Future of TV Advertising

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The first reaction one may have to the name of this panel could be: “Does television even have a future?” As part of Advertising Week’s AdTech Track, panelists from a variety of sides of the TV advertising industry analyzed where TV has been and the potential of the future.

With Jeanine Poggi, Media Reporter with Advertising Age moderating the panel, Todd Gordon, Director at Adobe Advertising Cloud TV, David Cohen, President, North America at Magna, Peter Naylor, SVP & Head of Advertising Sales at Hulu, and Martin Blich, Managing Partner, Director of Implementation at MediaCom joined together to examine where the future of TV Advertising is heading.

To answer the opening question, Cohen explained that television will never truly leave, as at its core, TV is storytelling that simply cannot be replicated other places. The platforms or means we access TV may evolve, but great storytelling will never truly leave. TV can and will sustain changes, according to the experts.

One of the key takeaways was the opportunity for data in TV advertising, as much of the session’s discourse revolved around how the industry can use data available at our fingertips to improve the experience of TV advertising. Naylor and others believe that a huge and crucial opportunity is currently being missed by not embellish ad buy with data.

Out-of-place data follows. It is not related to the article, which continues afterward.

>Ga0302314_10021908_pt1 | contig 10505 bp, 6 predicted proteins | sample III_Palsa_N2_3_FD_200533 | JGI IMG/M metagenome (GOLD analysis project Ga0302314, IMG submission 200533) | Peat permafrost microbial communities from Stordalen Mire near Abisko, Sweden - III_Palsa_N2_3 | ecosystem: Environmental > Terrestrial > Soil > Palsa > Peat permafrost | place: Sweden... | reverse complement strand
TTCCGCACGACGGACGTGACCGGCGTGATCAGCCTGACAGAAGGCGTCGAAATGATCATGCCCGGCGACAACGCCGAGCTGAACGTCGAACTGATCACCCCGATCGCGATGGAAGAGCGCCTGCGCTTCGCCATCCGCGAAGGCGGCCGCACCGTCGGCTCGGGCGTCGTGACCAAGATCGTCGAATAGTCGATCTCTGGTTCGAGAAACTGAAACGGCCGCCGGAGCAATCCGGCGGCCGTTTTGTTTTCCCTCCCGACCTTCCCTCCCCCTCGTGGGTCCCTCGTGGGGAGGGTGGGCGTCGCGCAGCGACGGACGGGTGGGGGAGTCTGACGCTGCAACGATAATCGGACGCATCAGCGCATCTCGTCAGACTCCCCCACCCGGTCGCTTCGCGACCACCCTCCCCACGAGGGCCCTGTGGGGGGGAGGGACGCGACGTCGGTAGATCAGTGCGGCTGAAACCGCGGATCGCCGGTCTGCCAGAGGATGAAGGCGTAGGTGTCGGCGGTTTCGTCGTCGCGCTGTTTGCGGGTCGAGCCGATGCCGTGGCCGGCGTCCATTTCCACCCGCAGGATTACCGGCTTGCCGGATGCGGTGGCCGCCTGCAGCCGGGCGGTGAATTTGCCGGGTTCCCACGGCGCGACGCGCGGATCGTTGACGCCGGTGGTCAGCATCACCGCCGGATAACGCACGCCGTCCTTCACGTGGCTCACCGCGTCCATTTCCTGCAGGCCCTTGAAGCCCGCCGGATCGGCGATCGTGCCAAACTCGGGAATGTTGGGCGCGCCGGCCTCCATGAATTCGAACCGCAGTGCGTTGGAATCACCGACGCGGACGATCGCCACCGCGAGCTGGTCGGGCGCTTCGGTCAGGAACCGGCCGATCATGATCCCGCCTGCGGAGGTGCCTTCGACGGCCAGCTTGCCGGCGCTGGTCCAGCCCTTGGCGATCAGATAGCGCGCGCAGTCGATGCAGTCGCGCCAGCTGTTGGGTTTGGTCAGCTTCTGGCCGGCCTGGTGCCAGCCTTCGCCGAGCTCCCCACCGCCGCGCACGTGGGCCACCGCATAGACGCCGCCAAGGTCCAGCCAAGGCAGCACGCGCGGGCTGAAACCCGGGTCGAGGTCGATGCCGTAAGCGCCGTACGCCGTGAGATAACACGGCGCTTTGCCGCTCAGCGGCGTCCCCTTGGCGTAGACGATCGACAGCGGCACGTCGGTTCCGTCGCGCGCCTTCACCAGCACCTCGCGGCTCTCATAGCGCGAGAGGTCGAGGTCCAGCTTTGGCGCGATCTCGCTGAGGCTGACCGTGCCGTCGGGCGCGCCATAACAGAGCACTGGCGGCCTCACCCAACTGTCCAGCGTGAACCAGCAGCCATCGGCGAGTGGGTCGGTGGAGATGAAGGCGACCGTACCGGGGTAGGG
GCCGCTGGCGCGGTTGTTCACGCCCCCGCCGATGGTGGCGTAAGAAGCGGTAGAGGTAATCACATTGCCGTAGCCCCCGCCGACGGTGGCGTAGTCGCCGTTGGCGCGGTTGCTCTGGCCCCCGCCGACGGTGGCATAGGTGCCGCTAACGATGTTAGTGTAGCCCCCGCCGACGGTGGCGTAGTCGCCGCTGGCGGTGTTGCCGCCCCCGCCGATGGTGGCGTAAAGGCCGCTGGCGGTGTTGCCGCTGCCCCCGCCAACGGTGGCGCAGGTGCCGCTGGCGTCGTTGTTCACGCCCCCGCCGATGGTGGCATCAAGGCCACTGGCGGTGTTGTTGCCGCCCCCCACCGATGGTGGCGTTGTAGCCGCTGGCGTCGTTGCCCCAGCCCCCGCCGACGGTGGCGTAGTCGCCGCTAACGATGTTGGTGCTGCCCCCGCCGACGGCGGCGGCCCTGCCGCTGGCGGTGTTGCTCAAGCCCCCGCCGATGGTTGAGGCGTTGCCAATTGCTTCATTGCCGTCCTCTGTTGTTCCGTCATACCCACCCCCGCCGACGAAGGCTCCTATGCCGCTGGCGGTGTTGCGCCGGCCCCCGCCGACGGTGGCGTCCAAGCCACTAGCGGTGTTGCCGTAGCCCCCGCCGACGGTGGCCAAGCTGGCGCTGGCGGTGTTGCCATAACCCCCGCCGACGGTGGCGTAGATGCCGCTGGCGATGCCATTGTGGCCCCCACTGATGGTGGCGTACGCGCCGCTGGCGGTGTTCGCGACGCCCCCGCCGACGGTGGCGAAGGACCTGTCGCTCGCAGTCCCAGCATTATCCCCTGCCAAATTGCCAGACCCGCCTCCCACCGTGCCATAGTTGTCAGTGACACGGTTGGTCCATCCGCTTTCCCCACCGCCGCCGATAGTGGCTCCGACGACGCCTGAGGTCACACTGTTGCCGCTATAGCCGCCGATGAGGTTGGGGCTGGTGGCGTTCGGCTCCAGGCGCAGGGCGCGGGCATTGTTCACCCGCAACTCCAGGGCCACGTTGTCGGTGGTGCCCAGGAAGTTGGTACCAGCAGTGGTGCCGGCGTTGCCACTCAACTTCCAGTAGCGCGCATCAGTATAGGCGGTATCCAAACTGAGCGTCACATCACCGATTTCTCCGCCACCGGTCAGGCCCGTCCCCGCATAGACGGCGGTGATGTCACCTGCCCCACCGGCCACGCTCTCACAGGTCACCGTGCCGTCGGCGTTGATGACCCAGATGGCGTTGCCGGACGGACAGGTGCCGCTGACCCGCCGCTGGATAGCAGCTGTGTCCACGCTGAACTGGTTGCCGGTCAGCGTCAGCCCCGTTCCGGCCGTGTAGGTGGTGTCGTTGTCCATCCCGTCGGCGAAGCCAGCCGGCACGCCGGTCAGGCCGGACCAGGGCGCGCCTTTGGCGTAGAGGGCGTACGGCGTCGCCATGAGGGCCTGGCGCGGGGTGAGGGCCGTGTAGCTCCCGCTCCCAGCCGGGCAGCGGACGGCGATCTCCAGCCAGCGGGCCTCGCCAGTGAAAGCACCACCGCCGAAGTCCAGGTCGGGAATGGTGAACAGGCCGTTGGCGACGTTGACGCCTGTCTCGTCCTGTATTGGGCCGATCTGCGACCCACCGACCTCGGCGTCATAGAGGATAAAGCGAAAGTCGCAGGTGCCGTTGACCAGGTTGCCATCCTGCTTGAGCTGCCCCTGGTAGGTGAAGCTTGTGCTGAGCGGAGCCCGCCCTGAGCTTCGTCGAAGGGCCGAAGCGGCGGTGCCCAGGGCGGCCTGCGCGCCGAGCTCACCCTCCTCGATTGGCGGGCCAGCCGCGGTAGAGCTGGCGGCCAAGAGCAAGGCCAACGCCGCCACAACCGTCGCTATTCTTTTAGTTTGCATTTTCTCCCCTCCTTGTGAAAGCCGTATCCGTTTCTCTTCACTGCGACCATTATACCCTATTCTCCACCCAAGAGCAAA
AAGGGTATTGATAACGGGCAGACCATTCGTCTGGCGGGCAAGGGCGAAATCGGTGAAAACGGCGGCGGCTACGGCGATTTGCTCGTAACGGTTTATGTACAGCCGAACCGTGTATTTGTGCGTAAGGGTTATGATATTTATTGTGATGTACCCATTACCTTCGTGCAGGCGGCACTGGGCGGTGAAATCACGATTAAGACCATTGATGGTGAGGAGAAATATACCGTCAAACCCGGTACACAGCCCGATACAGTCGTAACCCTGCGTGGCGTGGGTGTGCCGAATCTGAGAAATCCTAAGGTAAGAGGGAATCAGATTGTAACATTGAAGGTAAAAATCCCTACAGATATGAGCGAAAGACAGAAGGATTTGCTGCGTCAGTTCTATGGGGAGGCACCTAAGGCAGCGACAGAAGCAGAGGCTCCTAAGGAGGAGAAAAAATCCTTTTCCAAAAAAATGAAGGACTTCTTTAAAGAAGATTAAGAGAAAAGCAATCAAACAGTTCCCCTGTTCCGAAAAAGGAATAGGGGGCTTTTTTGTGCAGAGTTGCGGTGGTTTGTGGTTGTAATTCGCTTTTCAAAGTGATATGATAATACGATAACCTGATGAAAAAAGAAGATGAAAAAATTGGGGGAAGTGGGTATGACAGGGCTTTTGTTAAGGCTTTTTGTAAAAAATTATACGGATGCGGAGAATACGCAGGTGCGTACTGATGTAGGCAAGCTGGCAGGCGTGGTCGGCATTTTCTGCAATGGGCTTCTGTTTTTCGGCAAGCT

The change is pivotal, according to Naylor, because with so much viewer choice and control, viewers are empowered and completely in charge. Audiences are ever-mindful they have the power to switch platforms, channels, or devices at any given moment. Because of this power, it is impertinent that TV ads are as relevant and worthwhile as possible.

The main opportunity to improve the future of TV advertising involves using data and computers to optimize TV ads, as the panelists all agreed the time is ripe to drop old methods in favor of newer, better, smarter methods. These more optimized methods call for larger and more specific amounts of data applied,

When asked about the possibility of programmatic buying, Blich agreed that though programmatic may work for digital, that may be a strain that TV ads are not quite ready for. Technology may move fast nonstop, that does not mean that everything surrounding technology is ready for those changes.

The future of television is not certain, but as Gordon asserts, everyone concentrating efforts to revolutionize is the first step. However, the panelists certainly agreed that change is coming – for the better, and soon.

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